Last year, Trump issued another immigration ban that applied to six countries, including Nigeria and three other African nations. The Africa ban was ostensibly designed to protect national security because of vague concerns such as how much intelligence information the targeted countries were sharing with the United States. In practice, the ban appeared to be more about demographics: It only applied to immigrants who wanted to settle in the United States, not people traveling on temporary visas.

Now that the bans are lifted, Khanbabai is most worried about people like an Iranian client who has been trying to get a green card. He’s been apart from his wife who’s been in the United States throughout her pregnancy and the first year of their child’s life. “He’s missed these immensely important milestones in his family’s life,” she added. “What kind of damage does that leave on a person?”

How quickly families are reunited will partly depend on how much the Biden administration prioritizes the rebuilding of a State Department that’s been gutted by the Trump administration, Khanbabai said. Then there are questions about how applications that already have been denied or allowed to languish will be handled. In many cases, Khanbabai explained, some components of applications such as medical examinations are now out of date. Further complicating the situation is that those medical exams have to be performed by US government-approved physicians who aren’t in countries like Iran, Yemen, and Syria. That means people from those countries may have to travel to a third country during a pandemic in order to secure new medical exams. Similarly, since the US has no embassy in Iran, many people may have to travel internationally for their green card interviews.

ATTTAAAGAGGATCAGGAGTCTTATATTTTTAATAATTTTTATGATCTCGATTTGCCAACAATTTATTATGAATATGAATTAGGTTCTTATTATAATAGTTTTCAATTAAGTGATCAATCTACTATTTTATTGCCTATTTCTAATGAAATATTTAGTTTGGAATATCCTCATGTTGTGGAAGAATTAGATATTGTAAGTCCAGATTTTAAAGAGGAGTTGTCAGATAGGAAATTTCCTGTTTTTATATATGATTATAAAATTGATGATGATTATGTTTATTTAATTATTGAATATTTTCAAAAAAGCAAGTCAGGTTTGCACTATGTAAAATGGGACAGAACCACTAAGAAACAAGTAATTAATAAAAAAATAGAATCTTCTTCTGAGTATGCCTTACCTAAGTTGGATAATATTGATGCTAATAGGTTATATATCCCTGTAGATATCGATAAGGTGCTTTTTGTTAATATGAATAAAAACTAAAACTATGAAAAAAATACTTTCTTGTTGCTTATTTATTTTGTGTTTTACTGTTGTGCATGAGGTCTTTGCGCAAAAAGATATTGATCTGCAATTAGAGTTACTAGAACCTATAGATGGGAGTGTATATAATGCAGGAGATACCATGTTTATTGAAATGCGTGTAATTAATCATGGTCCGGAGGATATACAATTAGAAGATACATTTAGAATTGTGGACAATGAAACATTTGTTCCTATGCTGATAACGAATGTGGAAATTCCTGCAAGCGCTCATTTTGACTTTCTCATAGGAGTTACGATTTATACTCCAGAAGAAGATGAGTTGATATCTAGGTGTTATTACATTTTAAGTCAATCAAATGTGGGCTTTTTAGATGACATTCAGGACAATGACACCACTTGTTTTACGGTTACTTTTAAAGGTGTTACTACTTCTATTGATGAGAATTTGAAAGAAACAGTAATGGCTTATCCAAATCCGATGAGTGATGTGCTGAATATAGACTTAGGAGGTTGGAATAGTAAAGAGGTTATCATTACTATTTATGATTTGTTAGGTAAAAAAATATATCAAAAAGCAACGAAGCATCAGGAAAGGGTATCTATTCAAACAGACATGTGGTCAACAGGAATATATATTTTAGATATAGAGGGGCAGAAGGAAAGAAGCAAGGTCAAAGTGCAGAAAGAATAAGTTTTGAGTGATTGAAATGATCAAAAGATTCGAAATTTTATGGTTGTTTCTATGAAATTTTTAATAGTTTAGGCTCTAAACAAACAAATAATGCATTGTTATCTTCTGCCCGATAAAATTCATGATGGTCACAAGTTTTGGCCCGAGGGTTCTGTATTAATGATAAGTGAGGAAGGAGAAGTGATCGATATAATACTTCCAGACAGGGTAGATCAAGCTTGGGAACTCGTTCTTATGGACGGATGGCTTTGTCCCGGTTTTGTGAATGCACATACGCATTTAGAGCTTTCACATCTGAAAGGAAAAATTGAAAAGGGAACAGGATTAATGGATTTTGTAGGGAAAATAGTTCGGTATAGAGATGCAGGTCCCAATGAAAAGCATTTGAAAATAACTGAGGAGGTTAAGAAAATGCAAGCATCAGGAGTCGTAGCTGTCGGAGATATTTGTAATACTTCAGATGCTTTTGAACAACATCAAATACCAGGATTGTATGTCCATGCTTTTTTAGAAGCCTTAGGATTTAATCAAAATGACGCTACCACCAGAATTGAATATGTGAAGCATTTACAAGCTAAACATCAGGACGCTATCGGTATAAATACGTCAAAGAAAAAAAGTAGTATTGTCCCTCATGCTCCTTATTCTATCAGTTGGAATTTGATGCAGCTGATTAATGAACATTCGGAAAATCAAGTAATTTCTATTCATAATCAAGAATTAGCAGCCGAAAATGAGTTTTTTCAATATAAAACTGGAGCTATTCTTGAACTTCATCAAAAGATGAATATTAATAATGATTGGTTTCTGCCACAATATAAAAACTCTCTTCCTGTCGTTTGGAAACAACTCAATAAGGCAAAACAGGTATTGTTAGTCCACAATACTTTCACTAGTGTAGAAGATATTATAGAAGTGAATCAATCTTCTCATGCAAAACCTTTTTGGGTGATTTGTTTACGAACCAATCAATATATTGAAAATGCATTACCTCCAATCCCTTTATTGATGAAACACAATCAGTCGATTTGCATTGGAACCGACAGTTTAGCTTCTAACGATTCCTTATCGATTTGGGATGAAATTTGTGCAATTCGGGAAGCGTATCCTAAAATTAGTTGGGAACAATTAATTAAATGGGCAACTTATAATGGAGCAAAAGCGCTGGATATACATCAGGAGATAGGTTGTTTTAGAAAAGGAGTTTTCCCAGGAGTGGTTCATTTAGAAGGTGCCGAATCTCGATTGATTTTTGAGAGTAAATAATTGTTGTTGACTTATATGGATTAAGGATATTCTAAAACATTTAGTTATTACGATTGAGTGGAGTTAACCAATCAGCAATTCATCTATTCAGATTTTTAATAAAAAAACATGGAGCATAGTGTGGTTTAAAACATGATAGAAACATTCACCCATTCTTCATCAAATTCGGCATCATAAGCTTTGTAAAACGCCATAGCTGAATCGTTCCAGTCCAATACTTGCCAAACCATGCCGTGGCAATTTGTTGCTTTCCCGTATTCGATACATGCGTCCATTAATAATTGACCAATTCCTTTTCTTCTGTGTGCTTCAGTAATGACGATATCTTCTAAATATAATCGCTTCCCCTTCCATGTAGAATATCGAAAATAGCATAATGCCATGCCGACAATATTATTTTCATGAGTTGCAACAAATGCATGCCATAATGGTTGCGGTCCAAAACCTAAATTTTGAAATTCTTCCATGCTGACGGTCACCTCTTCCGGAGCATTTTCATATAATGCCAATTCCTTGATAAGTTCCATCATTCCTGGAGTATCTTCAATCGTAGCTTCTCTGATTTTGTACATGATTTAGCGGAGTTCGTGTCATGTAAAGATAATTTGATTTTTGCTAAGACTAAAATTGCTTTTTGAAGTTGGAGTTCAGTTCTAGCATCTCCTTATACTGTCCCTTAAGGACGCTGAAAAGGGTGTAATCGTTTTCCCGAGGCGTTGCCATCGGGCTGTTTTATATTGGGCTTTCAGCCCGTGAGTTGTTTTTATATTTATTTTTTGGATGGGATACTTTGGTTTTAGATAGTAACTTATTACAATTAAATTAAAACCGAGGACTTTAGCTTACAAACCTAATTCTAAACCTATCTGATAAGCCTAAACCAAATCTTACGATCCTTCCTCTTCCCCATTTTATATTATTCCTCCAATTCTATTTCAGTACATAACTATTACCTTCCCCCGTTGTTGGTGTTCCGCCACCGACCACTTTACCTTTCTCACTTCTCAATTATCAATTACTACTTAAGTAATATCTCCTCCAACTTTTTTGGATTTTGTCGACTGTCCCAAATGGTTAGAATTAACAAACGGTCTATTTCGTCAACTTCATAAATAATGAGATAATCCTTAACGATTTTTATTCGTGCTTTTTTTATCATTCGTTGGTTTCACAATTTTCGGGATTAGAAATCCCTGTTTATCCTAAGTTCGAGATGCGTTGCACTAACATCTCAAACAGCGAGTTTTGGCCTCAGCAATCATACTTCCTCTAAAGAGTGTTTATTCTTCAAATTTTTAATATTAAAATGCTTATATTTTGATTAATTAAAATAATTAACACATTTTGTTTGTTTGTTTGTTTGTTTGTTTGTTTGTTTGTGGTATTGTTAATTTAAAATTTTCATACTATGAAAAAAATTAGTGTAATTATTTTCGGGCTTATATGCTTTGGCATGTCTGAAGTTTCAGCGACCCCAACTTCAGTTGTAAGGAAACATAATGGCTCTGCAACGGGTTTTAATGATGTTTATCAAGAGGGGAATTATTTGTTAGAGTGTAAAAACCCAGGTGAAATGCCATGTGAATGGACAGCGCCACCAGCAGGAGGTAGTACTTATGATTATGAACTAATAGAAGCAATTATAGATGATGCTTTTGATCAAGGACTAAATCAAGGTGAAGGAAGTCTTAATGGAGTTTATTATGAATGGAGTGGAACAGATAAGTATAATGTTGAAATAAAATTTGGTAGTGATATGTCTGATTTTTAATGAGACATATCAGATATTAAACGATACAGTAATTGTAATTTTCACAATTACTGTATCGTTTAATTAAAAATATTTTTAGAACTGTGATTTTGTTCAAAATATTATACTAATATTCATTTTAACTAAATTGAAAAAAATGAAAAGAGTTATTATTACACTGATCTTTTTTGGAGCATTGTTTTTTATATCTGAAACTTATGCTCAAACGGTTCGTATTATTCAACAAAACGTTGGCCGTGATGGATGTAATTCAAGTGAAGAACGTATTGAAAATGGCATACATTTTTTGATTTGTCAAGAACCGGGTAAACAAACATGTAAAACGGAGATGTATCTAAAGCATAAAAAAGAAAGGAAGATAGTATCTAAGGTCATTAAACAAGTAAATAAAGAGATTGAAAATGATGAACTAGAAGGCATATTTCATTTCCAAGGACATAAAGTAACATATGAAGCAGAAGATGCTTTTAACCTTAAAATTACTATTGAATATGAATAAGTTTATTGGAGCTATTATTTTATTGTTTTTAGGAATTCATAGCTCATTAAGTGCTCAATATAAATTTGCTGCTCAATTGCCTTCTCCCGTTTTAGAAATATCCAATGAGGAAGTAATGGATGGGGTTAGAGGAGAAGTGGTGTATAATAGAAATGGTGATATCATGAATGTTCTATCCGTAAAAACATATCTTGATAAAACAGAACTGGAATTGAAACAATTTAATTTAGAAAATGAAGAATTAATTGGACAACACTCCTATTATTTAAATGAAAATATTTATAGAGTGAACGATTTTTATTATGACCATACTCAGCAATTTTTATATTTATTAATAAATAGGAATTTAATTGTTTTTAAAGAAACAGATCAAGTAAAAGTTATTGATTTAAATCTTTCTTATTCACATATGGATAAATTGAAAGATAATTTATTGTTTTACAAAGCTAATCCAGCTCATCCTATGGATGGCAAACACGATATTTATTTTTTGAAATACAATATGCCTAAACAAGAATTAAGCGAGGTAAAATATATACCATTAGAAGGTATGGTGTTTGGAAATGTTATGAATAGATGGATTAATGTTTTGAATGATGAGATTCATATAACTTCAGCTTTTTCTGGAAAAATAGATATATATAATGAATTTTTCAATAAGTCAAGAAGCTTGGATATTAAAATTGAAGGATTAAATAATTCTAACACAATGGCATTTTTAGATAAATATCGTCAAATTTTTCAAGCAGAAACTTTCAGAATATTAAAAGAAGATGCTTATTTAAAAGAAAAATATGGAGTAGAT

The end result, Khanbabai said, is that some people may end up waiting more than a year to get their green card, although she expects quicker results for people traveling on temporary visas. She hopes that the State Department will expedite the process by doing things like extending the validity period of medical exams and using video interviews instead of in-person appointments. 

For Ghalib’s clients, the decision to end the ban has provided a glimmer of hope, even if the benefits won’t be immediate. “After dealing with [the immigration] process for so many years—some of them even decades—they know that even when things work well, they don’t work quickly,” Ghalib said. “It’s the silver lining of such a horrible experience. You take the good and you really run with it.”

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FACT:

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Today, reader support makes up about two-thirds of our budget, allows us to dig deep on stories that matter, and lets us keep our reporting free for everyone. If you value what you get from Mother Jones, please join us with a tax-deductible donation today so we can keep on doing the type of journalism 2021 demands.